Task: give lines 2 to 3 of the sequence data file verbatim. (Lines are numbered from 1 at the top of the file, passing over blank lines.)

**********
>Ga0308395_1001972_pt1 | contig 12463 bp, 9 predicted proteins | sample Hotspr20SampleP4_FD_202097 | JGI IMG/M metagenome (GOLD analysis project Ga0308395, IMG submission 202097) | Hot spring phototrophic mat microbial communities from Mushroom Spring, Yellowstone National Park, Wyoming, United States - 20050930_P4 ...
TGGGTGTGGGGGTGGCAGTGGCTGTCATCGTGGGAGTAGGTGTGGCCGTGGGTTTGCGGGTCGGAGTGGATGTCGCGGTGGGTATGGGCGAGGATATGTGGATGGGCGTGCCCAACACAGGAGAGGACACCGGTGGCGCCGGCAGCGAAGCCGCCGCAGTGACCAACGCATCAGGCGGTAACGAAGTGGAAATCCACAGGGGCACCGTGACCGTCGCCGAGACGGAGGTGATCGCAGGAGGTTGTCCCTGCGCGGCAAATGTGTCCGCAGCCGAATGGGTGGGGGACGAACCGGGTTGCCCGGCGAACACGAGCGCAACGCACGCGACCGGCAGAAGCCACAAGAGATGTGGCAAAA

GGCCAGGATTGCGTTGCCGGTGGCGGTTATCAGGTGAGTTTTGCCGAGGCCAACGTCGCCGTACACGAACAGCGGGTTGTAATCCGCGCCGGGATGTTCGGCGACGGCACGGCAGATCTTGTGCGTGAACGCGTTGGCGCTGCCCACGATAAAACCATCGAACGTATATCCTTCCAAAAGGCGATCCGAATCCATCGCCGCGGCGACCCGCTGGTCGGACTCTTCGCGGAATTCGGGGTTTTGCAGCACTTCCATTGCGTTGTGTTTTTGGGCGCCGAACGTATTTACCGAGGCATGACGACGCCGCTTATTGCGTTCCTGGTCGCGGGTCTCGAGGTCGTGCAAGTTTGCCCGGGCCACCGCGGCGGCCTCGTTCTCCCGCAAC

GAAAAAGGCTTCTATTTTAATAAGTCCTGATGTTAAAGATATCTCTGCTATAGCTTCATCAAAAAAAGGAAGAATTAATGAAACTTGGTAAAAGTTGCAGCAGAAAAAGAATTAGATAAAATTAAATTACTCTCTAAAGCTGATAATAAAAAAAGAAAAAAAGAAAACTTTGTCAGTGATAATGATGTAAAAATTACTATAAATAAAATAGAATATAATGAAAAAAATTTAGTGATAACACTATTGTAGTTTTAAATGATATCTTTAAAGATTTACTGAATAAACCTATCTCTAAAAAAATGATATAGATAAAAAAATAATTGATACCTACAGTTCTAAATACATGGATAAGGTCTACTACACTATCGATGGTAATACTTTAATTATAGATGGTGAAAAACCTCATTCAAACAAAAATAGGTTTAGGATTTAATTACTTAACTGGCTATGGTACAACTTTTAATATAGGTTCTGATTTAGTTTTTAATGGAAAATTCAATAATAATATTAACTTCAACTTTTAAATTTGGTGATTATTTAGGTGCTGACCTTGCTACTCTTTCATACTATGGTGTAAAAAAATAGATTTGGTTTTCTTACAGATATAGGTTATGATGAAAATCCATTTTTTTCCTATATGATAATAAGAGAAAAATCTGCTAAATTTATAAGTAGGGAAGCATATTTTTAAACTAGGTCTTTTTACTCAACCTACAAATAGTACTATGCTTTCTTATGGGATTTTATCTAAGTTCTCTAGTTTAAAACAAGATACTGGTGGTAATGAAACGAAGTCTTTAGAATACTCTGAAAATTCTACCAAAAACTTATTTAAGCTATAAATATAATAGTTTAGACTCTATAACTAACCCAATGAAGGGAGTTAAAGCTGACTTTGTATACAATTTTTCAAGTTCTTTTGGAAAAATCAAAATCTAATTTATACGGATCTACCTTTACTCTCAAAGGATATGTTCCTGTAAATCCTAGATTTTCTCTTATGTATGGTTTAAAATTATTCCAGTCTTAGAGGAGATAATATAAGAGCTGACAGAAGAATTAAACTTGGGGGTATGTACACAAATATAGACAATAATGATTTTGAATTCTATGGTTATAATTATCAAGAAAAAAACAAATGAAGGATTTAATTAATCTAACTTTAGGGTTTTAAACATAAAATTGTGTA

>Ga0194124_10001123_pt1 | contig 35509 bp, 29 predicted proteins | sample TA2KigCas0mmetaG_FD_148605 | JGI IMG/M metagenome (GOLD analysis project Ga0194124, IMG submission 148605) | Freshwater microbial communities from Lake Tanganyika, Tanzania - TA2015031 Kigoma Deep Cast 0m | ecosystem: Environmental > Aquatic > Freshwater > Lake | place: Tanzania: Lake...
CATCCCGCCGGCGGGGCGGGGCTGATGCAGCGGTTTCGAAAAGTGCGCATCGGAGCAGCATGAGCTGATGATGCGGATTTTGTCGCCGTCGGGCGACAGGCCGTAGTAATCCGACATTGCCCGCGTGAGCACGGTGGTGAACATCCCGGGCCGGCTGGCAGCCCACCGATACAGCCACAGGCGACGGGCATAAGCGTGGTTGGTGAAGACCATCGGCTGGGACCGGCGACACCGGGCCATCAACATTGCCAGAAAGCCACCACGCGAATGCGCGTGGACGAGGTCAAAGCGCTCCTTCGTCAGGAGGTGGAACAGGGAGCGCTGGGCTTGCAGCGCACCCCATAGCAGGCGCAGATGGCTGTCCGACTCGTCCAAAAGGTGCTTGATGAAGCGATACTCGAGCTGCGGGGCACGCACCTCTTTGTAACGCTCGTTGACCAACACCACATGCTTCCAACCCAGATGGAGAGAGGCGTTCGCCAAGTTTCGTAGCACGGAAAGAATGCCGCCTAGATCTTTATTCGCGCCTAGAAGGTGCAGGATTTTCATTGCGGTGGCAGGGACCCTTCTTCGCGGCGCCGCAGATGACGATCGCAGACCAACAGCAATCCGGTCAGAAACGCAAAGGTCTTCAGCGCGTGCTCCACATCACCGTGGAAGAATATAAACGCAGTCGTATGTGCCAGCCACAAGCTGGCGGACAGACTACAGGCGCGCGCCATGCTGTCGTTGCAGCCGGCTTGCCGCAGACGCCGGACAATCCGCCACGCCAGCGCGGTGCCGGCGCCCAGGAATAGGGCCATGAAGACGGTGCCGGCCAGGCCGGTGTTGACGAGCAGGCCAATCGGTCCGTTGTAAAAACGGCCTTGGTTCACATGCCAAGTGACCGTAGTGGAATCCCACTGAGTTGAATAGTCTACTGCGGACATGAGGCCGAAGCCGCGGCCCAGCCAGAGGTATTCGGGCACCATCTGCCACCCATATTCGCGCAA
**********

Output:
TGGGTGTGGGGGTGGCAGTGGCTGTCATCGTGGGAGTAGGTGTGGCCGTGGGTTTGCGGGTCGGAGTGGATGTCGCGGTGGGTATGGGCGAGGATATGTGGATGGGCGTGCCCAACACAGGAGAGGACACCGGTGGCGCCGGCAGCGAAGCCGCCGCAGTGACCAACGCATCAGGCGGTAACGAAGTGGAAATCCACAGGGGCACCGTGACCGTCGCCGAGACGGAGGTGATCGCAGGAGGTTGTCCCTGCGCGGCAAATGTGTCCGCAGCCGAATGGGTGGGGGACGAACCGGGTTGCCCGGCGAACACGAGCGCAACGCACGCGACCGGCAGAAGCCACAAGAGATGTGGCAAAA

GGCCAGGATTGCGTTGCCGGTGGCGGTTATCAGGTGAGTTTTGCCGAGGCCAACGTCGCCGTACACGAACAGCGGGTTGTAATCCGCGCCGGGATGTTCGGCGACGGCACGGCAGATCTTGTGCGTGAACGCGTTGGCGCTGCCCACGATAAAACCATCGAACGTATATCCTTCCAAAAGGCGATCCGAATCCATCGCCGCGGCGACCCGCTGGTCGGACTCTTCGCGGAATTCGGGGTTTTGCAGCACTTCCATTGCGTTGTGTTTTTGGGCGCCGAACGTATTTACCGAGGCATGACGACGCCGCTTATTGCGTTCCTGGTCGCGGGTCTCGAGGTCGTGCAAGTTTGCCCGGGCCACCGCGGCGGCCTCGTTCTCCCGCAAC